By: Tiu Sat, 17 Dec 2011 20:48:08 +0000 USA – the #1 baby eating zombie of century 21 will make more wars to absorb all the fit young zombies and make then useful to their multi-national resource extracting slave owners.
Search for this link and read the book. It’ll sounds completely wacko and is hard to swallow, but given what is going on around us it sadly makes sense. It’s written by John Coleman.

By: cadabra Sat, 17 Dec 2011 18:16:49 +0000 I think the article and comments are missing a very important point. The manufacturing jobs of the 1950s and 60s are gone forever. We need to devise a new type of economy that serves all or most of our people. The politicians don’t have the answers; the answers must come from us, and all we are doing is complaining. For example, in times of economic transition, one would think our schools would be producing the best students. But what is happening is our schools are failing, across social class lines. The number of “Americans” earning graduate degrees in the sciences and engineering has been declining. Our best colleges are filled with foreign nationals. Walk into any medical school and see who the students are. More than that, we are losing our creativity, imagination and insustriousness, and we are losing our ability to form supportive social networks to encourage economic, educational, and other kinds of development.

I wish the comments here were more expressive of innovative efforts occuring in people’s communities, ways in which communities were learning to work together effectively; ways in which children were being educated independently of the public and parochial schools; ways in which people were learning to improve their healthcare through better nutrition; ways in which human and economic resources were being leveraged for better advantage.

There are simple economic principles that can be applied. If a dollar is recirculated within a community three or four times the multiplier effect is huge. When one spends a dollar in a chain store (Wlamart, for example) that dollar disappears from the community. But when that dollar in spent in a local business, that local business recirculates that dollr to another local supplier, and so on. That magnifies the limited resources a community has. If people learned to work more effectively as teams, whether to puruse educational or business ventures, the impact would be huge. But instead, we seem to want someone else to initiate policies that will return us to the prosperity of the past, and it just isn’t going to happen.

By: jambrytay Sat, 17 Dec 2011 17:57:55 +0000 GSH10,

Your comment “We make very little here in the states” is wildly inaccurate.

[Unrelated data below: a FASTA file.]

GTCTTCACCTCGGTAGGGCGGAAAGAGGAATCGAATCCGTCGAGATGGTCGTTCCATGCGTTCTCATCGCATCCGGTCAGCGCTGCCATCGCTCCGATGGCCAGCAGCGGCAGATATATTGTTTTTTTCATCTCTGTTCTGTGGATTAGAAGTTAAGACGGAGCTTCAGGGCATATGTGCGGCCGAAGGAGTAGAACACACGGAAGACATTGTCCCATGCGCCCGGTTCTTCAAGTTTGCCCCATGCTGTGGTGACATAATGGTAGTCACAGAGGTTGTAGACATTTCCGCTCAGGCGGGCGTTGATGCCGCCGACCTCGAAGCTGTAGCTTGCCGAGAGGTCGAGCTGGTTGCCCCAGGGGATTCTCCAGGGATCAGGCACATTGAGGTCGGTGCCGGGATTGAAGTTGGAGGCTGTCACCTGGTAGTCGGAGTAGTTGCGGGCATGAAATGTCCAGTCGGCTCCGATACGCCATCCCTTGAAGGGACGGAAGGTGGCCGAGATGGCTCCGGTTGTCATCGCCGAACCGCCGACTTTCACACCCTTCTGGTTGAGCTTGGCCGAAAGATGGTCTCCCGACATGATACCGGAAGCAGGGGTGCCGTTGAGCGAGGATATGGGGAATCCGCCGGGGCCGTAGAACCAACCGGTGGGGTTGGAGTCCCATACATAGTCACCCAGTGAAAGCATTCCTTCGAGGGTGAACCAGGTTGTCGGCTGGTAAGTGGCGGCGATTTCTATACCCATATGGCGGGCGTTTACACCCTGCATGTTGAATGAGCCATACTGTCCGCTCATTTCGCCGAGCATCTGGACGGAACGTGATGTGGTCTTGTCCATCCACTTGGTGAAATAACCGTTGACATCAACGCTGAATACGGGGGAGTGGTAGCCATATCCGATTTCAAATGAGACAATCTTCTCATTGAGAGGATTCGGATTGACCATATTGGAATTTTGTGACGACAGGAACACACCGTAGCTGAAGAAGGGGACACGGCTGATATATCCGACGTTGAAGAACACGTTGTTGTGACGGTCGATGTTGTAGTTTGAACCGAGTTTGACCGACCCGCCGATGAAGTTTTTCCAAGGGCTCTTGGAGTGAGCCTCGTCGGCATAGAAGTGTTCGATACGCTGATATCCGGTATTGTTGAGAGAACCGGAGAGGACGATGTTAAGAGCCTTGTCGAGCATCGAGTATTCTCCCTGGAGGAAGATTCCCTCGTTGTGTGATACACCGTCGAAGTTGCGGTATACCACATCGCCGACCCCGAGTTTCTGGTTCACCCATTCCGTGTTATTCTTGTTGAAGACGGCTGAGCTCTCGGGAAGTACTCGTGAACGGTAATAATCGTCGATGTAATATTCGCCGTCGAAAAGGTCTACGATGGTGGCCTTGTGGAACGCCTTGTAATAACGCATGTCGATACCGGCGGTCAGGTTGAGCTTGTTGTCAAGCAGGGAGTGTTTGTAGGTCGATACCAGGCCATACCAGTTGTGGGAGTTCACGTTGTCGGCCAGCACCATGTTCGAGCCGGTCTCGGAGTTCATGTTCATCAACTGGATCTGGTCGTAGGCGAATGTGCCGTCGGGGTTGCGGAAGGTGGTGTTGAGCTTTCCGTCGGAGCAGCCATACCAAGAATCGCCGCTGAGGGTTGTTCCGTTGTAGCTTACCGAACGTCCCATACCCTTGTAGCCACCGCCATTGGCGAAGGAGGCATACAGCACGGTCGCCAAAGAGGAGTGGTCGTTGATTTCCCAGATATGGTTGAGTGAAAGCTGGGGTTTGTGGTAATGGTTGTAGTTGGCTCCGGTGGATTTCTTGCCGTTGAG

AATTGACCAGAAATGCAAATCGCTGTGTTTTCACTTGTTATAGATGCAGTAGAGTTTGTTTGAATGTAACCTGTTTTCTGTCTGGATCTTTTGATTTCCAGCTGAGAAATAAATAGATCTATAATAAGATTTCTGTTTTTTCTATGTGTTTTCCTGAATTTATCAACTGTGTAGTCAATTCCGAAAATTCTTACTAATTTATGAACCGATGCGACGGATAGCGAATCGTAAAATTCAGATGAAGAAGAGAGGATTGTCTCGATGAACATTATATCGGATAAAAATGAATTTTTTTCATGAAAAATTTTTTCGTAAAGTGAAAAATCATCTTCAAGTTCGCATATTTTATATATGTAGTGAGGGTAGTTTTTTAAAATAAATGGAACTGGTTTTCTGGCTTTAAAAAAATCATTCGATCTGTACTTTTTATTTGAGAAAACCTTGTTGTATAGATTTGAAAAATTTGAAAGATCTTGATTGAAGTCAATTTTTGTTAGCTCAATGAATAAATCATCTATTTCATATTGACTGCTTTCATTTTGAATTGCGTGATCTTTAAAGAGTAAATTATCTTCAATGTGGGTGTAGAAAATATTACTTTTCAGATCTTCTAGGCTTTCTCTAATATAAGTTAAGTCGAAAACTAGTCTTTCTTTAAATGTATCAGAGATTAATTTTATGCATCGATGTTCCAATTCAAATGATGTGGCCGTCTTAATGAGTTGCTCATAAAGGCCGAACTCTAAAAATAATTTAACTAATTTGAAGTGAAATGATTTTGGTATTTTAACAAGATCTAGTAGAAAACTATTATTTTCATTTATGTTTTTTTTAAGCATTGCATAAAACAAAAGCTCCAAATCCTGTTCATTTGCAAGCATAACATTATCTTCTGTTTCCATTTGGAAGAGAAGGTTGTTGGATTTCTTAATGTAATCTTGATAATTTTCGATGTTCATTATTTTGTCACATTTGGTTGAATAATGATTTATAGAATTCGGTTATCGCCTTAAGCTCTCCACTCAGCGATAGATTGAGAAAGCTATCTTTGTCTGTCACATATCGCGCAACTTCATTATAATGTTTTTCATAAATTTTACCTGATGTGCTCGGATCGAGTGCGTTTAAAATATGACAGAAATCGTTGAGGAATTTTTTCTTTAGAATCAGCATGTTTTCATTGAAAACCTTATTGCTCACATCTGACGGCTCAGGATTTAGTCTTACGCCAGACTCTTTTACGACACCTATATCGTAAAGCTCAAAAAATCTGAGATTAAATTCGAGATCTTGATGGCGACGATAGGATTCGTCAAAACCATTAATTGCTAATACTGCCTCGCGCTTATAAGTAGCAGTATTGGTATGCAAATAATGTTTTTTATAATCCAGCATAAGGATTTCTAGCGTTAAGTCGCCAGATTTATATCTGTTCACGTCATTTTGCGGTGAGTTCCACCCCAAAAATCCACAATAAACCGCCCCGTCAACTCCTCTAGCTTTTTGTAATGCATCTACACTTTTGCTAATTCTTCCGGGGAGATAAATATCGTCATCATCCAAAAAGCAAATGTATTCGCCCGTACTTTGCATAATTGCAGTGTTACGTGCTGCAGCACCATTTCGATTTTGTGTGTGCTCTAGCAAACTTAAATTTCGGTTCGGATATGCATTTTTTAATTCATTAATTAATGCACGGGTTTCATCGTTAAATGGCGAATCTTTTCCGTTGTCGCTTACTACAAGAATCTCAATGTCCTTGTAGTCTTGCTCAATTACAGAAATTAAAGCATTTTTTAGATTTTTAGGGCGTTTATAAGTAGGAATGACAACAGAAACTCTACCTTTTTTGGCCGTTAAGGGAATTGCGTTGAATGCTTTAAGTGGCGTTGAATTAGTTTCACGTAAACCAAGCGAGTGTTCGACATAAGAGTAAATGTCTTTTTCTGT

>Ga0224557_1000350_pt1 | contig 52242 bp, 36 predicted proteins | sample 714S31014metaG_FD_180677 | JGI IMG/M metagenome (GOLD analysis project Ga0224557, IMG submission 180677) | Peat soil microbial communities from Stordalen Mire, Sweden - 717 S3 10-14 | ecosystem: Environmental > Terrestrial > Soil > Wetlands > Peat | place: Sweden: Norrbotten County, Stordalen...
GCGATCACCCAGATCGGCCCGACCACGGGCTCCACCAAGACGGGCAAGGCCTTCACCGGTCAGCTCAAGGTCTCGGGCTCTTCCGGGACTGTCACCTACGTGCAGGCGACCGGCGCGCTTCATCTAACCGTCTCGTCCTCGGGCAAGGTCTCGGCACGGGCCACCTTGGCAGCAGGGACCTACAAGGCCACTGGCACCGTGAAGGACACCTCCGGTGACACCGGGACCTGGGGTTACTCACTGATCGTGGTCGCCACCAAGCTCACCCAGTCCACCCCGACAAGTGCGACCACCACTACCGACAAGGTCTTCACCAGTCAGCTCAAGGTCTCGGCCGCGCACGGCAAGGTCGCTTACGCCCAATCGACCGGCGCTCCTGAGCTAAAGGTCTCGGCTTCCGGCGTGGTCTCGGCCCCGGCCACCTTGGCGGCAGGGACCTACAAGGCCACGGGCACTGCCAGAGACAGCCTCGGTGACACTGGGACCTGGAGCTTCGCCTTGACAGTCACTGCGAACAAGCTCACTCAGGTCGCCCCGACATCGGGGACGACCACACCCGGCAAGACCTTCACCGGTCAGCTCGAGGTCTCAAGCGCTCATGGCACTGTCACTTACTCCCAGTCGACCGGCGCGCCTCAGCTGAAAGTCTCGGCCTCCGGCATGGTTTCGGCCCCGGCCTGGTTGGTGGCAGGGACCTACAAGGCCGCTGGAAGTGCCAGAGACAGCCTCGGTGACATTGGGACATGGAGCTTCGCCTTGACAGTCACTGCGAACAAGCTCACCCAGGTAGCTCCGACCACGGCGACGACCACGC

Depending on whose study you believe, the US is the world’s number 1 or 2 manufacturer. The loss of manufacturing jobs has a lot to do with improvements in productivity which allows us to turn out more goods with fewer workers.

By: jambrytay Sat, 17 Dec 2011 17:50:06 +0000 I’m wondering how representative Milwaukee is for the nation as a whole.

I did a study of couple of years ago looking at long term household income data published by the US Census and it shows the middle and lower income groups have faired pretty well over the last 40 or so years.

The data shows the numbers of the middle and lower income households have gotten smaller and the numbers of the higher income households has grown over the same timeframe.

In 1967 31% of families were in the lower income group, by 2007, families in the lower income group had fallen to less that 25% of the total. the percentage of middle income households also dropped over this time period. in 1967, less than 6% of households were in the upper income group, by 2007, 20% of households were.

Ive not been back to their site to see more recent data, but the data will probably show a short term reversal, but the longer term view (the better lens to view and make judgements) is showing a steady improvement

By: beboris Sat, 17 Dec 2011 17:09:43 +0000 There must be a law that makes a direct connection between the size of compensation for the government workers (of any level) with the economic performance (read – average salary) of the entity they govern. How can the ridiculous arrangements be sustained that keep a California state worker salary above $100K/year (with about same size pension for MORE than life – that surviving spouse keeps obtaining even after the person’s death)? All that while the state is bankrupt and [revenue generating!] private sector’s salaries (let alone pensions) are nowhere near… Whelcome to the United States of Greece…